Stretch the binding gently to see which side it wraps to. Anchor the end of the binding to the end of the seam, without cutting it to length yet. Gently stretch the binding, letting it wrap around the seam allowance. Straight-stitch or zigzag through both layers of the binding and the seam allowance, close to its edges. Trim the binding’s length after sewing it on.
Lightweight rayon tape
This 1/2-inch-wide binding is available in a range of colors. It is sold as Hug Snug.
Press the 5/8-inch seam allowances open. Cut the rayon tape a bit longer than the seam length.
Fold the tape in half over the seam allowance’s raw edge. Anchor the tape’s end with a few stitches. Continue folding and stitching to the seam’s end.
Serge the edges
Serging or overlocking works on nearly any fabric and can finish the seam allowances separately or together. A serger also can trim the seam allowances as it stitches. While serging is quick and easy, adjustments can improve it, or another finish may give better results.
Use a two-thread overlock finish on very lightweight fabrics. This finish reduces bulk and avoids adding stiffness to the seam.
Serge medium-weight fabrics with narrow three-thread overlock.
To finish seam allowances together, press them to one side and apply a three- or four-thread overlock stitch to the edges.
Sew a flat-fell seam
Flat-felling is a strong, neat finish for light- or medium-weight fabrics. It is often seen in sportswear or children’s clothing.
1. Press the 5/8-inch seam allowances as sewn, then open. Trim one seam allowance to 1/8-inch. Staystitch the other 1/4 inch from the raw edge.
2. Fold along the staystitching toward the seam. Then, turn the staytstitching over the 1/8-inch seam allowance. Press.
3. Edgestitch within the seam allowance, very close to the fold on the wrong side. Edgestitch again within the seam allowance, very close to the seam.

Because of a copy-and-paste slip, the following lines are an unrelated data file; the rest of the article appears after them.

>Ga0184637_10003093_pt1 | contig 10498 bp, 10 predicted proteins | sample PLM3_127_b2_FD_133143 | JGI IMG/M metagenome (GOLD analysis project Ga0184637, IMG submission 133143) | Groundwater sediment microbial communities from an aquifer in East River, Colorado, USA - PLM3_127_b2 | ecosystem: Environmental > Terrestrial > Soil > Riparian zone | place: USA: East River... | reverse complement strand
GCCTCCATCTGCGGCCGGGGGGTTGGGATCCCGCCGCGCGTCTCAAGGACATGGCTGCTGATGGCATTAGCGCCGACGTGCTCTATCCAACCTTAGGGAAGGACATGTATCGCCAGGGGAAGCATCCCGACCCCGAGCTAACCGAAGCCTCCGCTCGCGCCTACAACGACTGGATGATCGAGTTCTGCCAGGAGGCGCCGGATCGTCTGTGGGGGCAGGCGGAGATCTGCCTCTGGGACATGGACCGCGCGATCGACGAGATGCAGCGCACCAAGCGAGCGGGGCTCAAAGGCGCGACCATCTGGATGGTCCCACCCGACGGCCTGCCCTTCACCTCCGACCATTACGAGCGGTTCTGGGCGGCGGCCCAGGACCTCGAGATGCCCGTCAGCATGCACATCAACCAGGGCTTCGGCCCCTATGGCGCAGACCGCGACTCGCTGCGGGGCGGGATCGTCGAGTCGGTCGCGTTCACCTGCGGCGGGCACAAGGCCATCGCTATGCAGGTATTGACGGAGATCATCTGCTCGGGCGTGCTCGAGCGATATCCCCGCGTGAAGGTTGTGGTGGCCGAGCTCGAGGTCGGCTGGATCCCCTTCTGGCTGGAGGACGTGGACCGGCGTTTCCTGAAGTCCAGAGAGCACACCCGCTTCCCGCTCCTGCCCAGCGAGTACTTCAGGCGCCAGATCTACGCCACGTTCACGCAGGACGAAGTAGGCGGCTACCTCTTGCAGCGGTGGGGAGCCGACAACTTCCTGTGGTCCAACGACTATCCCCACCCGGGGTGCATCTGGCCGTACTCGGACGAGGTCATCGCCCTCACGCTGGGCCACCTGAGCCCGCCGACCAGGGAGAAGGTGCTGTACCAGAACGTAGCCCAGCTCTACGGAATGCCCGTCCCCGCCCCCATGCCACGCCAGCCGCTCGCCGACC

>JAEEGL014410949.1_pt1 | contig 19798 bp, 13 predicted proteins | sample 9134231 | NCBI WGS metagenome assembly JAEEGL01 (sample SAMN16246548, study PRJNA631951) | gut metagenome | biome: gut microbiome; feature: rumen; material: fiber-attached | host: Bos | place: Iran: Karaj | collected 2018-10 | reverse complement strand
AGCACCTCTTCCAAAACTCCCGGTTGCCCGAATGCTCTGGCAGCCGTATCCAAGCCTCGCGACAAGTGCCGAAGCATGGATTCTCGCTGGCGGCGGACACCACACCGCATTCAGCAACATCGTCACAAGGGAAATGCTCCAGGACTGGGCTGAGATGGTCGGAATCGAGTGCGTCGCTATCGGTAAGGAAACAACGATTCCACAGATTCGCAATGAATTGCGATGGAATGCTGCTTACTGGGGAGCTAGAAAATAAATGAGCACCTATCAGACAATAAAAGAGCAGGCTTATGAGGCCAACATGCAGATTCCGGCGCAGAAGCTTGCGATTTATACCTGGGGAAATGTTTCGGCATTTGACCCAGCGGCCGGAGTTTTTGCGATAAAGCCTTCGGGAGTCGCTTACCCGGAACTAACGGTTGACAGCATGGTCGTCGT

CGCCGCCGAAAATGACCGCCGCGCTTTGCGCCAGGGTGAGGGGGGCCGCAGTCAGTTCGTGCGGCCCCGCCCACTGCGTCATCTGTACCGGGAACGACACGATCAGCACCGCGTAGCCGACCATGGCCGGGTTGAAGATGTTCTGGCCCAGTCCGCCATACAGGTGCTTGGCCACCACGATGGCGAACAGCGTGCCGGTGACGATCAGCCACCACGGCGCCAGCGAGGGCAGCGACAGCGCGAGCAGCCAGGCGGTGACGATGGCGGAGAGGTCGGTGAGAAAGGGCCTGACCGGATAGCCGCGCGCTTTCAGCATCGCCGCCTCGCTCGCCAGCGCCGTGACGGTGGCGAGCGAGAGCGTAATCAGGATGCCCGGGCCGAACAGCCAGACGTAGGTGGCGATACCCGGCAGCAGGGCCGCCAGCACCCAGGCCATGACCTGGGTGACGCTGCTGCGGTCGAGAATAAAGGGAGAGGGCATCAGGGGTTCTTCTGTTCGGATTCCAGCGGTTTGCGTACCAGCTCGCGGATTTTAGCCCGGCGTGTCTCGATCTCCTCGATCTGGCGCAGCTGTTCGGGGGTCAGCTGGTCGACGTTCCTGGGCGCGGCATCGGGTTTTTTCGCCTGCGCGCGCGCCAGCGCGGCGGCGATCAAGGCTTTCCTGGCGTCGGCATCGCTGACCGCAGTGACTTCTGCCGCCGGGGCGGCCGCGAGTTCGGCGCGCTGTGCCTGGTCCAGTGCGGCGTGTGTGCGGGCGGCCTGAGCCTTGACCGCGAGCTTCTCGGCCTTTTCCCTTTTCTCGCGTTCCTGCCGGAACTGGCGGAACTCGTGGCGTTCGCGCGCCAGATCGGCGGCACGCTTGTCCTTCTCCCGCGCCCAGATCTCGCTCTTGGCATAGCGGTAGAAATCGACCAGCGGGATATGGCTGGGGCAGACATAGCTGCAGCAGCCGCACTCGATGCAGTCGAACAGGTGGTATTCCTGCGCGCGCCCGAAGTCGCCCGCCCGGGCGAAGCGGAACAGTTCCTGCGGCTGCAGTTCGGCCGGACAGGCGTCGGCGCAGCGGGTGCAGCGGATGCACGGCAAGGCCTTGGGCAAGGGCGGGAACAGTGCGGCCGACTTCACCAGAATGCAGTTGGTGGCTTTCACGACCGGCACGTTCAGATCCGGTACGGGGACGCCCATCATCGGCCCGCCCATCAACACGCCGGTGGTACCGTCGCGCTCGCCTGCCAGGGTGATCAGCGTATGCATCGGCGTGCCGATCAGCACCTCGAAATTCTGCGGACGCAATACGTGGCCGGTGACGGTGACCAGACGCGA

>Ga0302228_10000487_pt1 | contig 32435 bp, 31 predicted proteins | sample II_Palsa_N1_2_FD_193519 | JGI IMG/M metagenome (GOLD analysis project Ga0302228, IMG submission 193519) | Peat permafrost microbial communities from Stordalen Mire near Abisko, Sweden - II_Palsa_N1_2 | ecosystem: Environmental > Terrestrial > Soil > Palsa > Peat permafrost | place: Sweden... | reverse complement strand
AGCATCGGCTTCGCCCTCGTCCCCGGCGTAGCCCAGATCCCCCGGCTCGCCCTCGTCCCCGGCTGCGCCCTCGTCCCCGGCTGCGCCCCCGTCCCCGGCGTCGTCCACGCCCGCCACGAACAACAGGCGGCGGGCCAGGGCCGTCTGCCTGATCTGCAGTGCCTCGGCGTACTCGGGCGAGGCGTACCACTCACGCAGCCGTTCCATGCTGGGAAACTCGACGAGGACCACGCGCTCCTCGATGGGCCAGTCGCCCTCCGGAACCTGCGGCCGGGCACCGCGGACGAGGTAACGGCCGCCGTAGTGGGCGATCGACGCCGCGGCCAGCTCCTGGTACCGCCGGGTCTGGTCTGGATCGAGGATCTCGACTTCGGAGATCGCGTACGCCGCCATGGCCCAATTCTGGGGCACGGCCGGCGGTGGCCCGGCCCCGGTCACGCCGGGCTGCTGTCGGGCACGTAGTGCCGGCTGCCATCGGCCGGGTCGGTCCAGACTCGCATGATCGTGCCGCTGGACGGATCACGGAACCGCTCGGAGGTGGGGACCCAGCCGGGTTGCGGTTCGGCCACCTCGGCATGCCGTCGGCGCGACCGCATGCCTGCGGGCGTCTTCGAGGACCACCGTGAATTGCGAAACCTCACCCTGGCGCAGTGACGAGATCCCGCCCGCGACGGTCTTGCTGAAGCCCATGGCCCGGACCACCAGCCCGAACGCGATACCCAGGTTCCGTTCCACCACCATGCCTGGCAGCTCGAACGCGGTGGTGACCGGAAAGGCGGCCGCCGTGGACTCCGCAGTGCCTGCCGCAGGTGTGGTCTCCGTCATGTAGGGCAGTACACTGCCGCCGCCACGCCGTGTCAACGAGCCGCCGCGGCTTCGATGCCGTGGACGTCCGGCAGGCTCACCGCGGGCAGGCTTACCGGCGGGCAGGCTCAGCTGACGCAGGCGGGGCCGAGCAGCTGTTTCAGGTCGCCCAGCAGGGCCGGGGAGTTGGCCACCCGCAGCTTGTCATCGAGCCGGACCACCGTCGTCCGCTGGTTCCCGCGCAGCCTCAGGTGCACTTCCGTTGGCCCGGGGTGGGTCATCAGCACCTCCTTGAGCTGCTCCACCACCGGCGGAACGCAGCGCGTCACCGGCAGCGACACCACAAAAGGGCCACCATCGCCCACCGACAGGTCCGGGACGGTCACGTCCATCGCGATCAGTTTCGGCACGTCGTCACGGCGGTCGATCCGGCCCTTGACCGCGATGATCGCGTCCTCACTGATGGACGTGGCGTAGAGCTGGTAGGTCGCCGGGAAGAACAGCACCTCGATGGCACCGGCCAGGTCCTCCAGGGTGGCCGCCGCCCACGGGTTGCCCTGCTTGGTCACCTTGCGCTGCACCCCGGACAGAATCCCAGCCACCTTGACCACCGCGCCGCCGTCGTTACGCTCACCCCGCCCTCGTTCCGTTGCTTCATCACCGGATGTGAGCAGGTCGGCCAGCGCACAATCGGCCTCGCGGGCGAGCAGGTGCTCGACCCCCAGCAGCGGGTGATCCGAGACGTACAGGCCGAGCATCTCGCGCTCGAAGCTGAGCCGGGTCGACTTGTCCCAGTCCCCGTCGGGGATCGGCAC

Stitch A French seam
French seams neatly enclose the seam allowances’ raw edges. The narrower you make them, the more professional they look.
To begin, strive for a 1/4-inch finished width on sheer, lightweight fabrics.
1. With wrong sides together, sew the seam with a 3/8-inch-wide seam allowance. Trim the seam allowances together, to 1/8 inch or 1/4 inch wide. When the seam is complete, it creates a 5/8-inch-wide seam allowance.
2. Press the trimmed seam allowances to one side. Fold the fabric right sides together, with the seam inside the folded edge.
3. Stitch again 1/4 inch from the first seam. This second stitching is on the 5/8-inch seamline. Press the seam allowances to one side. On the wrong side, the raw edges are enclosed.
Tip: Simplify with your serger. Sew the first French seam pass on the serger, wrong sides together. The seam allowances are trimmed as you serge. Complete the French seam in the manner described.
This seam finishes article, by Sandra Miller, was first published in Threads #166. Sandra tests designs and writes pattern instructions for Cutting Line Designs. She also teaches at sewing events across the country and sews for fun at home in Orlando, Florida.
Photos: Sloan Howard